P523: The NeuroDev Study: Genetic characterization of neurodevelopmental disorders in African populations

Document Type



Institute for Human Development


Introduction: Genetic association studies have made significant contributions to our understanding of the etiology of neurodevelopmental disorders (NDDs). However, the vast majority of these studies have focused on populations of European ancestry, and few include individuals from the African continent, creating substantial gaps in our understanding of the expression and variability of such disorders. Further, individuals of African ancestry are less likely to receive accurate genetic diagnoses and benefit from advances in genomic science and medicine. The NeuroDev study aims to address this diversity gap through detailed phenotypic and genetic characterization of children with NDDs from South Africa and Kenya. Here, we present the genetic findings from the NeuroDev pilot study, which consists of the study’s first 99 parent-child trios.

Methods: Exome sequencing and data processing were performed by the Genomics Platform at the Broad Institute of MIT and Harvard, and the resulting data was uploaded to the seqr platform for analysis. A standard analysis protocol, which involves both de novo/dominant and recessive searches, was deployed across all trios to identify potential causal variants. When evaluating variants in established disease genes, NeuroDev phenotype data was assessed for possible consistencies with known clinical presentations for that gene, bearing in mind potential deviations from expectation due to ancestry. Genes not yet associated with a well-established human disease were evaluated using a variety of sources of evidence, and candidate variants were shared with the Matchmaker Ex- change (MME) network to identify additional cases with similar genotypic and phenotypic profiles. Potential causal variants were subjected to rigorous evaluation of the evidence for pathogenicity following the ACMG/AMP guidelines, and variants meeting pathogenic or likely pathogenic (P/LP) criteria in South African probands were nominated for clinical validation and return to interested families.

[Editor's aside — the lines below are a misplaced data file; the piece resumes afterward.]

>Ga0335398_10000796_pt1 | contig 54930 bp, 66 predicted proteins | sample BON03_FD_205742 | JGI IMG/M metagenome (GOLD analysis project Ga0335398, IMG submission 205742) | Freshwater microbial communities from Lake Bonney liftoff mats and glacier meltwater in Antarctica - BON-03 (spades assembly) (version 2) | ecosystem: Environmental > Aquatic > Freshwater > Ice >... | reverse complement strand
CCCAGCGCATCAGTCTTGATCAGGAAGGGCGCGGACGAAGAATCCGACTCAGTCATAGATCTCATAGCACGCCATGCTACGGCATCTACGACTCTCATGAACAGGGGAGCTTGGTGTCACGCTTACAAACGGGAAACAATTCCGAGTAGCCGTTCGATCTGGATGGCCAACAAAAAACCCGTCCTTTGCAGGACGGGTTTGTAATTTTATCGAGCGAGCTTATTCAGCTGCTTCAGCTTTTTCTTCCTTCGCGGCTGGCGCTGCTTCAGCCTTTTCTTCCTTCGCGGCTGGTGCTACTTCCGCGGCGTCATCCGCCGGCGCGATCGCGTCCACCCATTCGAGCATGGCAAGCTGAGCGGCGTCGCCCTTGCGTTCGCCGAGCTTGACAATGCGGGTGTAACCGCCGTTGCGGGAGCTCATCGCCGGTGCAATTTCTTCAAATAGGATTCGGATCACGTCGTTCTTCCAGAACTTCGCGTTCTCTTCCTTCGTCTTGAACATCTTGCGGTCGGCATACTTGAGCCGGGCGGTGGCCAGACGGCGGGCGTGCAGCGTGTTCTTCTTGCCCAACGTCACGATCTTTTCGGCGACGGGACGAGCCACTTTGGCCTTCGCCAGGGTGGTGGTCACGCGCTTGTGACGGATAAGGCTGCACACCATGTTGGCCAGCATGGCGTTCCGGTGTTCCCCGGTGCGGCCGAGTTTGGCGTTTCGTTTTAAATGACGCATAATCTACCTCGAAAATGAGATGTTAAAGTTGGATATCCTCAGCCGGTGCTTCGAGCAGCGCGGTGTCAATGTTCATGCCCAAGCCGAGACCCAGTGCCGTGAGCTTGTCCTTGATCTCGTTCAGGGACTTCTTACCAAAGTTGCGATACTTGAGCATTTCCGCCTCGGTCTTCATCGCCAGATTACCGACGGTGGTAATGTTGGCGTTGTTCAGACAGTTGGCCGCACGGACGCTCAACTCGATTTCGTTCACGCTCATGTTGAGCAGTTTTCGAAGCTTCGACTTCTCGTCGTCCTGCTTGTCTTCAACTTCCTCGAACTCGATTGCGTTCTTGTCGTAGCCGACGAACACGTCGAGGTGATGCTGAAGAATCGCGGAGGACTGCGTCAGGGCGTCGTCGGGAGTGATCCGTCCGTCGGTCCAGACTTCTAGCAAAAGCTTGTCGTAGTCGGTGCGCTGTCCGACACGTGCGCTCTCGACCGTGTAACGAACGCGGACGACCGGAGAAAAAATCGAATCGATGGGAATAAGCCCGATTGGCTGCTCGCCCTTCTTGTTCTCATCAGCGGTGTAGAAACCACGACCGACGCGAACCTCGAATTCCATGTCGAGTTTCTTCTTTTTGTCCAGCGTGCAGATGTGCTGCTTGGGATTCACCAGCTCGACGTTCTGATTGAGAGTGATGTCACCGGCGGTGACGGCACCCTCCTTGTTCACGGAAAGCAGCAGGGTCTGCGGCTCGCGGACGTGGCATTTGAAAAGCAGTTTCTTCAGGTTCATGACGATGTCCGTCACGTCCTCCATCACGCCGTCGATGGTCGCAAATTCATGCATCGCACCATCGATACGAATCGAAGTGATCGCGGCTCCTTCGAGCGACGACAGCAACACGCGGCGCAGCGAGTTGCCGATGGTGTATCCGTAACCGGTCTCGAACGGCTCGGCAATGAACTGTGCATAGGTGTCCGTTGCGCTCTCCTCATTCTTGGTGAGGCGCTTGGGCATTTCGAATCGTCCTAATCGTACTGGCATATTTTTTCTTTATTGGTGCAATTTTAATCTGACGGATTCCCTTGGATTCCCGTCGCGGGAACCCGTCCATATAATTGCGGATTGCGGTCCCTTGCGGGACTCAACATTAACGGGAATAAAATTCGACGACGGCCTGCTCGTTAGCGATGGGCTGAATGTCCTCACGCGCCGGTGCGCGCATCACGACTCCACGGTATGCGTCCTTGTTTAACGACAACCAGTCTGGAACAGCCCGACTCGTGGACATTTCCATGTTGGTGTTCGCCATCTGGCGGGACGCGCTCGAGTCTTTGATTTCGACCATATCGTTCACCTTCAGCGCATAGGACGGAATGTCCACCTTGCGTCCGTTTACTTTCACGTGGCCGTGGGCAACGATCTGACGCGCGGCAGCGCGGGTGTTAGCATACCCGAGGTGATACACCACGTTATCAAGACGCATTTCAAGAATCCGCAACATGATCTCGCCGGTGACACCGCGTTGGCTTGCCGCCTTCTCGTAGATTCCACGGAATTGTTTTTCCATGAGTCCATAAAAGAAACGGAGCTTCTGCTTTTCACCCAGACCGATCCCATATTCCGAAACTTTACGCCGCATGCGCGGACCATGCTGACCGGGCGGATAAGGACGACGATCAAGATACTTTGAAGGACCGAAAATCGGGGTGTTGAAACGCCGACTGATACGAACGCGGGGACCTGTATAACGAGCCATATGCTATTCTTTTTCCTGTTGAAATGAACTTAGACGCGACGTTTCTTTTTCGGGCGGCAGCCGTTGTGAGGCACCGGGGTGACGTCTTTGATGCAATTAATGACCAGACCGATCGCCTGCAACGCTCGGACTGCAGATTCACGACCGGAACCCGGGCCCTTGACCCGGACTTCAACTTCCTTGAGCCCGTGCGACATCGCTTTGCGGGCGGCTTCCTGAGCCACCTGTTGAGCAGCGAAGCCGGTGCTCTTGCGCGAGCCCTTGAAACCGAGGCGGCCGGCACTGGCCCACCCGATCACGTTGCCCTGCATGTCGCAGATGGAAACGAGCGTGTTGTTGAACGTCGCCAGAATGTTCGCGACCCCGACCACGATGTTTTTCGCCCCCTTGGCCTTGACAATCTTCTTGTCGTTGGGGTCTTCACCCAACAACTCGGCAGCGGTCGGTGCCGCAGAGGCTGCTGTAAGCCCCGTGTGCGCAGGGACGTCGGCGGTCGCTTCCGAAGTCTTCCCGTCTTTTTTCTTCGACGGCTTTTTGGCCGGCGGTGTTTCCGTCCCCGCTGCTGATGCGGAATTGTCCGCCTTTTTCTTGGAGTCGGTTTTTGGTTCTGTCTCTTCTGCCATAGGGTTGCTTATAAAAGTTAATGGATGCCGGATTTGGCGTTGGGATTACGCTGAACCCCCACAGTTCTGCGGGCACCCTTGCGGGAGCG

Results: Exome sequencing analysis identified P/LP variants in 22 of the 99 cases. A total of 13 (17%) of the 75 cases from South Africa were found to have P/ LP variants eligible for return, including 6 single nucleotide variants (SNVs) or indels and 7 copy number variants (CNVs) impacting established NDD genes or cytogenetic regions. Of the 24 Kenyan cases, 9 (38%) were solved with P/LP variants, including 6 SNVs and 3 CNVs. In addition to the solved cases, 14 cases were found to have suspicious variants of uncertain significance (VUS) in candidate disease genes, which were submitted to MME. Matches were made for 7 of the 14 submitted candidates, each of which will be included in collaborative case series reports on the genes of interest. These variants may be reclassified in the future after re-evaluation of the evidence collected for these emerging gene-disease associations.

Conclusion: The NeuroDev study is making progress towards addressing the diversity gap in studies of the genetic etiology of neurodevelopmental disorders. The results of the first 99 trios demonstrate the potential for genetic characterization and rare disease discovery in an African context. Additionally, the NeuroDev trio pilot data is now the largest African NDD collection for which genetic and phenotypic data are publicly available to the research community, through the National Human Genome Research Institute Analysis Visualization and Informatics Lab-space (AnVIL) controlled access data repository. Over the course of the next few years, the NeuroDev study will, in total, perform exome sequencing and share data for approximately 2,000 children with NDDs, which will be of significant benefit to the global genetics community.

Publication (Name of Journal)

Genetics in Medicine Open